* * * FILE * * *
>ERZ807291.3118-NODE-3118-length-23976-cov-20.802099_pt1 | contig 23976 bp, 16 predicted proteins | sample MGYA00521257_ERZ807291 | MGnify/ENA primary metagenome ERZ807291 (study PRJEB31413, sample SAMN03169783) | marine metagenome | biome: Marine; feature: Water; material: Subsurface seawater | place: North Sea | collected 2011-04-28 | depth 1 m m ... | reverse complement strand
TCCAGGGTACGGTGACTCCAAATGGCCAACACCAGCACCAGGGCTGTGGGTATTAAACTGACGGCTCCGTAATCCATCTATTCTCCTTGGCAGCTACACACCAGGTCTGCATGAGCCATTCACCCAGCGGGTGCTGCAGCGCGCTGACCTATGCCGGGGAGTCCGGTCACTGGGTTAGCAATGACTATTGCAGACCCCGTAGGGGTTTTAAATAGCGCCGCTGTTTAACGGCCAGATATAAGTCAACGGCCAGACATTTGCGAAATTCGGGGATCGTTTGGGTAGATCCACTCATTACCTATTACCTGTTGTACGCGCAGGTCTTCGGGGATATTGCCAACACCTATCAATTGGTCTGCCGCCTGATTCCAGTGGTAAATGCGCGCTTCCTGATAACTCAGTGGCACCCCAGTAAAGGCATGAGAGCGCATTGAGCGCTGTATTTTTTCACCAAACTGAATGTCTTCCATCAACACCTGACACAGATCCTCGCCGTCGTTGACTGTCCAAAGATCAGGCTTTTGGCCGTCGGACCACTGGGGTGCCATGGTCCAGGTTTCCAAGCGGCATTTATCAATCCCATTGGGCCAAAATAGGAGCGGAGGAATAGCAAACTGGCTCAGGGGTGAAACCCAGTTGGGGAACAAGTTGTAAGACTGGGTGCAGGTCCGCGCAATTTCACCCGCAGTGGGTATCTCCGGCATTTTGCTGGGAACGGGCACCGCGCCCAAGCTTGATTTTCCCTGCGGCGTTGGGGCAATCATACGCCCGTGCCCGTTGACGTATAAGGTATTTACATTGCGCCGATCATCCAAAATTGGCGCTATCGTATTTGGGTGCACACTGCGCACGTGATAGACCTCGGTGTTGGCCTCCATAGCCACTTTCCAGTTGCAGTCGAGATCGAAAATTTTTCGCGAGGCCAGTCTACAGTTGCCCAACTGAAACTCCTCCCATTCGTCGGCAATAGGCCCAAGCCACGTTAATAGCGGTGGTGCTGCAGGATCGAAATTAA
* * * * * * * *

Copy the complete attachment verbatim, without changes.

>ERZ807291.3118-NODE-3118-length-23976-cov-20.802099_pt1 | contig 23976 bp, 16 predicted proteins | sample MGYA00521257_ERZ807291 | MGnify/ENA primary metagenome ERZ807291 (study PRJEB31413, sample SAMN03169783) | marine metagenome | biome: Marine; feature: Water; material: Subsurface seawater | place: North Sea | collected 2011-04-28 | depth 1 m m ... | reverse complement strand
TCCAGGGTACGGTGACTCCAAATGGCCAACACCAGCACCAGGGCTGTGGGTATTAAACTGACGGCTCCGTAATCCATCTATTCTCCTTGGCAGCTACACACCAGGTCTGCATGAGCCATTCACCCAGCGGGTGCTGCAGCGCGCTGACCTATGCCGGGGAGTCCGGTCACTGGGTTAGCAATGACTATTGCAGACCCCGTAGGGGTTTTAAATAGCGCCGCTGTTTAACGGCCAGATATAAGTCAACGGCCAGACATTTGCGAAATTCGGGGATCGTTTGGGTAGATCCACTCATTACCTATTACCTGTTGTACGCGCAGGTCTTCGGGGATATTGCCAACACCTATCAATTGGTCTGCCGCCTGATTCCAGTGGTAAATGCGCGCTTCCTGATAACTCAGTGGCACCCCAGTAAAGGCATGAGAGCGCATTGAGCGCTGTATTTTTTCACCAAACTGAATGTCTTCCATCAACACCTGACACAGATCCTCGCCGTCGTTGACTGTCCAAAGATCAGGCTTTTGGCCGTCGGACCACTGGGGTGCCATGGTCCAGGTTTCCAAGCGGCATTTATCAATCCCATTGGGCCAAAATAGGAGCGGAGGAATAGCAAACTGGCTCAGGGGTGAAACCCAGTTGGGGAACAAGTTGTAAGACTGGGTGCAGGTCCGCGCAATTTCACCCGCAGTGGGTATCTCCGGCATTTTGCTGGGAACGGGCACCGCGCCCAAGCTTGATTTTCCCTGCGGCGTTGGGGCAATCATACGCCCGTGCCCGTTGACGTATAAGGTATTTACATTGCGCCGATCATCCAAAATTGGCGCTATCGTATTTGGGTGCACACTGCGCACGTGATAGACCTCGGTGTTGGCCTCCATAGCCACTTTCCAGTTGCAGTCGAGATCGAAAATTTTTCGCGAGGCCAGTCTACAGTTGCCCAACTGAAACTCCTCCCATTCGTCGGCAATAGGCCCAAGCCACGTTAATAGCGGTGGTGCTGCAGGATCGAAATTAA